NEW YORK (AP) – The phone call came at 4:40 in the morning at Craig Mello’s home in Massachusetts. It was from Stockholm, telling him he’d won the Nobel Prize.

But Mello was already awake. He’d been checking the blood sugar of his 6-year-old daughter, Victoria. She has diabetes – one of the many diseases that Mello’s work may help to treat.

The 45-year-old professor at the University of Massachusetts Medical School in Worcester, and Andrew Z. Fire, 47, a professor at Stanford University, will share the $1.4 million prize for discovering a process that can silence specific genes.

Called RNA interference, it occurs in plants, animals and people. It’s important for regulating gene activity and helping defend against viruses.

Since Fire and Mello published their groundbreaking research in 1998, scientists have made “RNAi” their own tool. It’s a standard lab procedure for studying what genes do.

And researchers are using it to try to develop treatments for a long list of diseases beyond diabetes, including the AIDS virus, cancer, heart disease, asthma, cystic fibrosis, flu, Parkinson’s and Huntington’s diseases, and age-related macular degeneration, a major cause of blindness.

“This has been such a revolution in biomedicine, everybody is using it,” said Thomas Cech, president of the Howard Hughes Medical Institute, for which Mello is an investigator.

“It’s so important that people almost take it for granted already, even though it was discovered fairly recently,” said Cech, who won a Nobel in 1989 for RNA research.

Nobel prizes are generally awarded decades after the work that they honor, so a prize now for a finding published just eight years ago is striking.

But it’s appropriate, said Bruce Stillman, president of the Cold Spring Harbor Laboratory in Cold Spring Harbor, N.Y., because the work “is recognized now as one of the really revolutionary changes in the way we think about how genes are controlled.”

Genes produce their effect by sending molecules called messenger RNA to the protein-making machinery of a cell. The messenger RNA directs that machinery to produce a particular protein.

In RNA interference, certain molecules trigger the destruction or inactivation of the messenger RNA from a particular gene, so that no protein is produced. Thus the gene is effectively silenced.

For instance, researchers have shown they can lower cholesterol levels in lab animals by suppressing a gene through RNA interference.

Could this ability to block disease-causing genes produce new treatments?

“In principle it works. In controlled laboratory conditions it works,” Cech said. “And the next five years will tell whether this is a whole new class of pharmaceuticals with the potential to defeat numerous human diseases.”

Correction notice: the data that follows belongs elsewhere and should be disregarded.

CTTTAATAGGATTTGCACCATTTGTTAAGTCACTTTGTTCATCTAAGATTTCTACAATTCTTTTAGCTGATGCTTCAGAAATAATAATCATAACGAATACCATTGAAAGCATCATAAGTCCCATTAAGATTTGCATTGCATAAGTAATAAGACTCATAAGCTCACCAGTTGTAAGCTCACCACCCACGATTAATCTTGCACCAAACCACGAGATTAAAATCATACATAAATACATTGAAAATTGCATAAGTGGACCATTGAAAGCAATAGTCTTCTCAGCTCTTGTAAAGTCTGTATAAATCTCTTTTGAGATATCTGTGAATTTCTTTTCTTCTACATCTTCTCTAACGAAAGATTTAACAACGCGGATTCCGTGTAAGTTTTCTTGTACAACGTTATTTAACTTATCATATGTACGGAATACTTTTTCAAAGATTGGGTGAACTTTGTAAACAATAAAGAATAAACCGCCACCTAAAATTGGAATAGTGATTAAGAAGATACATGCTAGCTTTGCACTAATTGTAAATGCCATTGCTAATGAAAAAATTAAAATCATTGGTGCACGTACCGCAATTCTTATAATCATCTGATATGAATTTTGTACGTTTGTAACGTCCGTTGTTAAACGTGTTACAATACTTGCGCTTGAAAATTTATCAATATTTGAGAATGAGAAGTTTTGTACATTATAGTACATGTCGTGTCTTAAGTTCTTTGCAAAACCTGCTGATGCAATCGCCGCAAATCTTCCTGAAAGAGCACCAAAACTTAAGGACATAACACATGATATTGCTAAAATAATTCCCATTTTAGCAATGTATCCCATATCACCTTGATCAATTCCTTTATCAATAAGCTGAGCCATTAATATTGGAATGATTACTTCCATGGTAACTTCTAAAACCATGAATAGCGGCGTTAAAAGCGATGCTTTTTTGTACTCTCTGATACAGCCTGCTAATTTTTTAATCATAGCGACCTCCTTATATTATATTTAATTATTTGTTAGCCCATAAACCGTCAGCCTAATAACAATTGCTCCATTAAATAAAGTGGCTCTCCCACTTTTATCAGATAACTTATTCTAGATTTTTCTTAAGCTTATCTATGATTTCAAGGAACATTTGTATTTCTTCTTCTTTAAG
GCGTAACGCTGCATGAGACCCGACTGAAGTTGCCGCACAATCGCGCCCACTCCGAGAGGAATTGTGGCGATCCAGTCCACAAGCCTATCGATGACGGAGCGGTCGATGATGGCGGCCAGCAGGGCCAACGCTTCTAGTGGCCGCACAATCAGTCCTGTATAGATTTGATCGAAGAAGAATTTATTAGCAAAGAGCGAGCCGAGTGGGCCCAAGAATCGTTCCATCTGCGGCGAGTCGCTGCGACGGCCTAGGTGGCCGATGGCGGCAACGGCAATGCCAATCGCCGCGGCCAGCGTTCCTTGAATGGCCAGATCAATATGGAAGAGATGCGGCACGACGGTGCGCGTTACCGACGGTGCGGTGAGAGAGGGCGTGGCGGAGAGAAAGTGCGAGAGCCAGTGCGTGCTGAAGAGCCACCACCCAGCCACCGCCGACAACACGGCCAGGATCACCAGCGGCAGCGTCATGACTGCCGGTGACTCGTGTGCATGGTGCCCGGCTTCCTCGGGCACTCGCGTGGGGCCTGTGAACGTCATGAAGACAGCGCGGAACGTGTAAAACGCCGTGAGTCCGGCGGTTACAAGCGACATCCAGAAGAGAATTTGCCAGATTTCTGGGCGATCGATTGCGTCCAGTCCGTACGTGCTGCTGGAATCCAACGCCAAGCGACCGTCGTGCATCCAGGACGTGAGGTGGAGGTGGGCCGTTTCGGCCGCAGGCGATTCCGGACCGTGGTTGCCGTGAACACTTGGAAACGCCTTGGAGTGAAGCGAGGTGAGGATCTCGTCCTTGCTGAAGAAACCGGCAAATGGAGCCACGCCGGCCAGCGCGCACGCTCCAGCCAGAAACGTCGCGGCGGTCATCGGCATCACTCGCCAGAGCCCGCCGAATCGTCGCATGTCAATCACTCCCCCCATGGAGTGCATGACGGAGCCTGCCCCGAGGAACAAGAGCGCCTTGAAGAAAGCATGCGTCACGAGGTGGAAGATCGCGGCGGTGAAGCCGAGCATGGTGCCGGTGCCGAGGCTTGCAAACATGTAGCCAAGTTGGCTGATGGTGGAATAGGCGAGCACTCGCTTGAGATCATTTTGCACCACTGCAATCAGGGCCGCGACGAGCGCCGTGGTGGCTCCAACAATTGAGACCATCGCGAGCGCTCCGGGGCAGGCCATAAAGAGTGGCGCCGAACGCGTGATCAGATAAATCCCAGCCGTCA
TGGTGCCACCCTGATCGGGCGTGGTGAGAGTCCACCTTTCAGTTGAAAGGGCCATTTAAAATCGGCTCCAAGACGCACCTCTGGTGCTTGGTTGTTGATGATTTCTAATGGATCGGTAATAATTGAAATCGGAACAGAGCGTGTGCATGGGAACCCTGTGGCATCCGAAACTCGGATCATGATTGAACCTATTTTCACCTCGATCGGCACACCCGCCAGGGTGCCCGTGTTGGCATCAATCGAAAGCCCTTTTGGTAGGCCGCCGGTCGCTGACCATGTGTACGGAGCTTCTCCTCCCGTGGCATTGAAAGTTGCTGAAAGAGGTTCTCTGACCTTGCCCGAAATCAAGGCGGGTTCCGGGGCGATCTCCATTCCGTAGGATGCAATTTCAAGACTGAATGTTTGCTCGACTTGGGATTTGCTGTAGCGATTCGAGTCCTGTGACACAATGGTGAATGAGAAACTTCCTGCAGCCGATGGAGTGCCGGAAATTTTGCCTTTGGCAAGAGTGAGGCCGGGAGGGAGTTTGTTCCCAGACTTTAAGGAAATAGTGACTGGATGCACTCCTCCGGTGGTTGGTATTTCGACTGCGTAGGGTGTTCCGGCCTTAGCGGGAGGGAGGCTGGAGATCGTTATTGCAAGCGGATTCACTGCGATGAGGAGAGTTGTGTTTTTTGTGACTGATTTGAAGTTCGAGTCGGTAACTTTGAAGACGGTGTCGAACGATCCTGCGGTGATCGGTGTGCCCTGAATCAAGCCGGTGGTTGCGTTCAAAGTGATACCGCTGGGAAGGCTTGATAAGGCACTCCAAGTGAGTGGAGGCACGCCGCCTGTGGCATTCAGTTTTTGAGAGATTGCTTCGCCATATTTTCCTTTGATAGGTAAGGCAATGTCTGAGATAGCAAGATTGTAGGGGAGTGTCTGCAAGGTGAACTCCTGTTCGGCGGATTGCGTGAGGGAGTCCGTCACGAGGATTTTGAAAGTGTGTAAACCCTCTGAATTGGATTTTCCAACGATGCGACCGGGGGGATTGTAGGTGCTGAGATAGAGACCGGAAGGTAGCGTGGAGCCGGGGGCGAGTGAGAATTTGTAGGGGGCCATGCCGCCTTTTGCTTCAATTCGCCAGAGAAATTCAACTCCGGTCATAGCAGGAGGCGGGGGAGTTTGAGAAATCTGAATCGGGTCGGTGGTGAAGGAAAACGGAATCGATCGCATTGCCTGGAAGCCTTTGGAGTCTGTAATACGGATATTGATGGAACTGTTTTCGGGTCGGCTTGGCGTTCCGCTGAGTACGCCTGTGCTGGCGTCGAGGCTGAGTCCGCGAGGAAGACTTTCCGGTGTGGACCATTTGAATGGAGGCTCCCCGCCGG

Mello, who’s still working on RNA interference, said his daughter’s diabetes is a driving force, although he’d started his research before she was born.

“You don’t really appreciate how important the work of the last 50 years or so of modern molecular medicine … has been until you know somebody who is alive and well because of it,” he said.

Fire said the award showed the importance of publicly funding basic research that doesn’t appear to have any near-term payoff. He also said he had not decided how to use his half of the prize money.

Fire, who was working for the Washington-based Carnegie Institution at the time of the discovery, and Mello did their groundbreaking experiment in a tiny worm called C. elegans. They found they could block the effect of a specific gene by injecting worms with a particular double-stranded version of RNA. Usually RNA – ribonucleic acid – has only one strand.

“That was the breakthrough that set the whole field on fire, no pun intended,” Cech said.

While scientists had already known that RNA played a role in gene silencing, they didn’t understand the process. The prize-winning research “was like opening the blinds in the morning,” said Erna Miller, a member of the Nobel committee. “Suddenly you can see everything clearly.”

Jeremy M. Berg, director of the National Institute of General Medical Sciences in Bethesda, Md., which has funded work by Fire and Mello for years, said he had predicted the two men would win this year.

“It’s an example of a discovery of a fundamental biological process that has an almost unlimited number of implications,” Berg said. “The impact has just been steadily growing.”

Monday’s prize was the first Nobel of this year, to be followed by the awards for physics, chemistry, literature, peace and economics.

Alfred Nobel, the Swedish inventor of dynamite, established the prizes in his will in the categories of literature, peace, medicine, physics and chemistry. The economics prize is technically not a Nobel but a 1968 creation of Sweden’s central bank.

Winners receive a check, handshakes with Scandinavian royalty, and a banquet on Dec. 10 – the anniversary of Nobel’s death in 1896. All prizes are handed out in Stockholm except for the peace prize, which is presented in Oslo.

Biotechnology writer Paul Elias in Palo Alto, Calif., and reporter Ken Maguire in Boston contributed to this report.

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AP-ES-10-02-06 1617EDT

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